There are lots of things I’m proud of, like the AAUK award and being credentialed as an ACP by the Royal College of Emergency Medicine, and projects that I’ve delivered to improve patient care, or expand the team or practitioner’s capabilities. But there are a few cases I hold close in my heart and mind that I’ll never forget and I come back to them when things are tough. They’re the cases where I know I’ve truly made a difference to a patient, their family, or even a colleague.

How does it feel when you meet a patient, knowing that you have helped to save their life?

Ah, that deep sense of joy and relief is just too much to put into words. I wish I could describe it! It’s just remarkable and humbling to see patients recover and return to life with their families and friends. I’m always amazed at the journeys our patients go through and so proud that we support people through the prehospital part of their journey. That said, our incredible patient and family liaison nurses are there with them for very much longer.

You’re the Site Principal Investigator at DSAA for the National SWiFT Trial, what does that involve?

The SWiFT trial is run by NHS Blood & Transplant and the aim is to evaluate the clinical and cost-effectiveness of whole blood transfusion compared to standard care (transfusion of different component parts of blood) in life-threatening traumatic bleeding. There are 10 air ambulances involved and many more hospitals. Being the Site Principal Investigator means I’m responsible for the delivery and conduct of the research at DSAA, by ensuring we follow the design of the trial precisely, collecting all the required data, training the team and making sure they have all the resources needed to deliver the trial in Dorset and Somerset.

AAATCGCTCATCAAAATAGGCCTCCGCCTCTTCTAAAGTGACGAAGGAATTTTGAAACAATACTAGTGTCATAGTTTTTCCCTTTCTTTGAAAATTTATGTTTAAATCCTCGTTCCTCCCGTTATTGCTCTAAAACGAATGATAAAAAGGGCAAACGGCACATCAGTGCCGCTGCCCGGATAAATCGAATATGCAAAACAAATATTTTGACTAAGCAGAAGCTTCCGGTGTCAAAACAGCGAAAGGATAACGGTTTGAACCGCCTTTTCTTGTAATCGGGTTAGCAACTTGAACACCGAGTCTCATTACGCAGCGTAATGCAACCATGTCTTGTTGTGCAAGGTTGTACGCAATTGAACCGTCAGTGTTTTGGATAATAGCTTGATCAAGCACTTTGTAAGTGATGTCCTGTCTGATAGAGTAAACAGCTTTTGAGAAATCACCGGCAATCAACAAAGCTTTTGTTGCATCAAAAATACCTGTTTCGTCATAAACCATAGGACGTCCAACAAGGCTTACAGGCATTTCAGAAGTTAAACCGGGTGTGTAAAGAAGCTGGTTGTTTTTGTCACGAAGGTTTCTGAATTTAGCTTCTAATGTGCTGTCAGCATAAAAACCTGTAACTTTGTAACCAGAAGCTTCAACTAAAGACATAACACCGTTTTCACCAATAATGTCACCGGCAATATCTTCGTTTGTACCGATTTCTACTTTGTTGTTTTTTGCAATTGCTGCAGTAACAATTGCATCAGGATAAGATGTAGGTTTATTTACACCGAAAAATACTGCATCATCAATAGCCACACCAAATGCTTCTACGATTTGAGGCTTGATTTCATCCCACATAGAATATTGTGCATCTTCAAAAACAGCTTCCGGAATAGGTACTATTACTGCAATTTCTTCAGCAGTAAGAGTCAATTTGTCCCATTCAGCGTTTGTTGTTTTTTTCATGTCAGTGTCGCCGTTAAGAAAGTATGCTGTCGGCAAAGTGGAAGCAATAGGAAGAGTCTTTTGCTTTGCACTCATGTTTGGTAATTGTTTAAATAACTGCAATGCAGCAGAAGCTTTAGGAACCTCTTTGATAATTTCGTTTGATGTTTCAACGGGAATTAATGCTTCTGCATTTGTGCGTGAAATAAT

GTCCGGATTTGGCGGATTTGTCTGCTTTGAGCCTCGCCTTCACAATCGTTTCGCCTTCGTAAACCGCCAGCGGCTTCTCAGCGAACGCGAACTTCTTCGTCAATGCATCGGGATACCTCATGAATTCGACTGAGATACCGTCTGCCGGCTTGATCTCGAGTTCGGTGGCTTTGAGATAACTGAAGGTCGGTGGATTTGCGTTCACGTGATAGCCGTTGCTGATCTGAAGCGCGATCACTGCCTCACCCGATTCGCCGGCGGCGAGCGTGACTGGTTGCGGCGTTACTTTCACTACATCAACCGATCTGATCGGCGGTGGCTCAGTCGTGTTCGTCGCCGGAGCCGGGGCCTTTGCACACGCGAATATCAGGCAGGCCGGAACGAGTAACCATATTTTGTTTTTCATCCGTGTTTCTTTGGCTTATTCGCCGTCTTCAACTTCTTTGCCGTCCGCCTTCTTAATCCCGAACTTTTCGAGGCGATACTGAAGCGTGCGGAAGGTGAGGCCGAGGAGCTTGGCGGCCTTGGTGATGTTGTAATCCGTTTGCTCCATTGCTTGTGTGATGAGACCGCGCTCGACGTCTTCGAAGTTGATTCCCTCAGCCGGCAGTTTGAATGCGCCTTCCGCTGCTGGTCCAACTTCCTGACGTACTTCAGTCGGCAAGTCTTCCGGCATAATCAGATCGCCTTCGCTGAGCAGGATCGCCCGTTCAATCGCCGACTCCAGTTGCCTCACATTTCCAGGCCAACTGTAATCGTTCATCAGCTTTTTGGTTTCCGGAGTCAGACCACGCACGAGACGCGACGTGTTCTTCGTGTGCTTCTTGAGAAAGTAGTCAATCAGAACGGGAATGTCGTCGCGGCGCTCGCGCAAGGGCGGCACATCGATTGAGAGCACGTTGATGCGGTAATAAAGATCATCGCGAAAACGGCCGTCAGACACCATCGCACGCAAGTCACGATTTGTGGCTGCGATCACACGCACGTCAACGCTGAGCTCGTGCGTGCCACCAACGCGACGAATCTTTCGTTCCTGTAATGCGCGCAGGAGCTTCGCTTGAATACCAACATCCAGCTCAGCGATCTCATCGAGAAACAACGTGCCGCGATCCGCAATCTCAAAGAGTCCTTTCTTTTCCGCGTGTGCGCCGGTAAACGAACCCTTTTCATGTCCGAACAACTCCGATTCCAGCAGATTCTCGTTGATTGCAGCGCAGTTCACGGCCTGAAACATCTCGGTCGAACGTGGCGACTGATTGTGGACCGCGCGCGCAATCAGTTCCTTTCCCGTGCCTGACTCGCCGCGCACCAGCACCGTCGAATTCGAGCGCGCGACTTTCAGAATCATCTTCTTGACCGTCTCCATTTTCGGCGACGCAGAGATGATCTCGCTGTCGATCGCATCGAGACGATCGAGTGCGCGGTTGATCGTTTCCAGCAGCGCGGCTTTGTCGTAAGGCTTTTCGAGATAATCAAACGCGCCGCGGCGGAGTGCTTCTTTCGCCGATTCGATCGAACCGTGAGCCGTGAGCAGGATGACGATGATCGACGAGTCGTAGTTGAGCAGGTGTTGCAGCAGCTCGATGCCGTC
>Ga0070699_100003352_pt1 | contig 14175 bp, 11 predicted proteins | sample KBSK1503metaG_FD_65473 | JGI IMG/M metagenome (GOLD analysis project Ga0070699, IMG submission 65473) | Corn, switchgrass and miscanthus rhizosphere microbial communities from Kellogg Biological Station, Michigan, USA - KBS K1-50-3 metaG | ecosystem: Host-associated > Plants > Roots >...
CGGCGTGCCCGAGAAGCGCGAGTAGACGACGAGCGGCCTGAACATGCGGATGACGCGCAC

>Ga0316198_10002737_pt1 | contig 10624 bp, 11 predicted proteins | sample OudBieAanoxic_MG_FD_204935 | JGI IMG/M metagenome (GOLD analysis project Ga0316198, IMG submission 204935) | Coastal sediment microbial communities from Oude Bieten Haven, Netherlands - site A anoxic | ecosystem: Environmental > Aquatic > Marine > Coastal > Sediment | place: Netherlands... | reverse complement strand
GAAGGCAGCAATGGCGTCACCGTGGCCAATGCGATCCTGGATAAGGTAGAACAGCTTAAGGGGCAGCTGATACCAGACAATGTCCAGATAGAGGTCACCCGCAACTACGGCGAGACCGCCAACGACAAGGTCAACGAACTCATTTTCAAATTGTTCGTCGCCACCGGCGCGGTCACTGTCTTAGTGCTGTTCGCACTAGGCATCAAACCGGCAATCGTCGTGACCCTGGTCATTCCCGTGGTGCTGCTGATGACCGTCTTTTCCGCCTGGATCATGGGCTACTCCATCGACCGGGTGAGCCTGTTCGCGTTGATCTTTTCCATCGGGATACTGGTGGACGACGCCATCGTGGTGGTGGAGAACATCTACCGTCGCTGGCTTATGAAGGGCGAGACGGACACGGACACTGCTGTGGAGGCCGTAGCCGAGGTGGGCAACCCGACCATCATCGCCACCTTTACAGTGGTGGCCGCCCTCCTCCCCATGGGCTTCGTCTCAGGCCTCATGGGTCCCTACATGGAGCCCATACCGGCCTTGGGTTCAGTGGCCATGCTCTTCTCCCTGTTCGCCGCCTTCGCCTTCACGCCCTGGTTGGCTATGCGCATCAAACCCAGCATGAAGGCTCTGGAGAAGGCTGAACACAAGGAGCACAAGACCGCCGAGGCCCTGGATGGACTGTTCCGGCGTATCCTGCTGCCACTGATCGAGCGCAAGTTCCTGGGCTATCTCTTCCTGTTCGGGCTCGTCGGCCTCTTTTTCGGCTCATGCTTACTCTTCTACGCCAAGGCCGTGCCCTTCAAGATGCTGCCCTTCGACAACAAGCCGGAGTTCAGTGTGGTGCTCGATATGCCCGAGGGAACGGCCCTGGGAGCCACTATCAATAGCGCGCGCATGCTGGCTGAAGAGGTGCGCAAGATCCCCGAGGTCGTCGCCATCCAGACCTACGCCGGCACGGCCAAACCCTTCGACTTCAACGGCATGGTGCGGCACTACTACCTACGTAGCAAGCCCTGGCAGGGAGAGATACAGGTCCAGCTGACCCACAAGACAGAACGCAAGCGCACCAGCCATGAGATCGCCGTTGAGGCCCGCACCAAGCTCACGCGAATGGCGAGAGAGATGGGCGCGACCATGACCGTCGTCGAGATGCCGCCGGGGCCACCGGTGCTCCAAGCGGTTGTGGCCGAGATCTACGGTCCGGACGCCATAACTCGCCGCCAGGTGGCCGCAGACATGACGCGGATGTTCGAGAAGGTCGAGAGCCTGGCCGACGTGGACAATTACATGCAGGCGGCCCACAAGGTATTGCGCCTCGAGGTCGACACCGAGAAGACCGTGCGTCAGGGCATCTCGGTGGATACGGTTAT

And you’re also developing an advanced practice framework for future generations, you’re a very busy man indeed!

Well, this is a huge, long-running task and an even bigger team effort! There are lots of people involved from multiple air ambulances operating within the South Western Ambulance Service. We’re all contributing to help develop our practitioners (specialist paramedics and nurses) to expand their knowledge, skills and broader professional capabilities to care for critically ill or injured patients across the whole region.

When you’re not at work, how do you like to spend your spare time?

I’d like to spend my time exploring the outdoors with my family!! How I actually spend my time is mostly clearing up after my kids or ferrying them around! What’s your secret talent/party trick? I make an epic risotto, which I sneak vegetables in without my children realising! Oh, and I can make a dog (or giraffe) out of modelling balloons.

What’s your secret talent/party trick?

I make an epic risotto, which I sneak vegetables in without my children realising! Oh, and I can make a dog (or giraffe) out of modelling balloons.

What’s your favourite life quote?

“Let me not beg for the stilling of pain, but the heart to conquer it.” I heard it a long time ago from a Royal Marine Commando. I think of it every time I go for a run. But if there’s one thing I’ve learned, it’s that life is so precious and you never know when it might change; you’ve got to make the most of it and spend it with those you love. A cliché but true.

If you could spend the day with your idol (past or present), who would it be and why?

It’s cheesy, but my Grandfather was a totally amazing man. I only realised after he died how much he did for me and how important he was in my life. So I’d like at least another day with him please!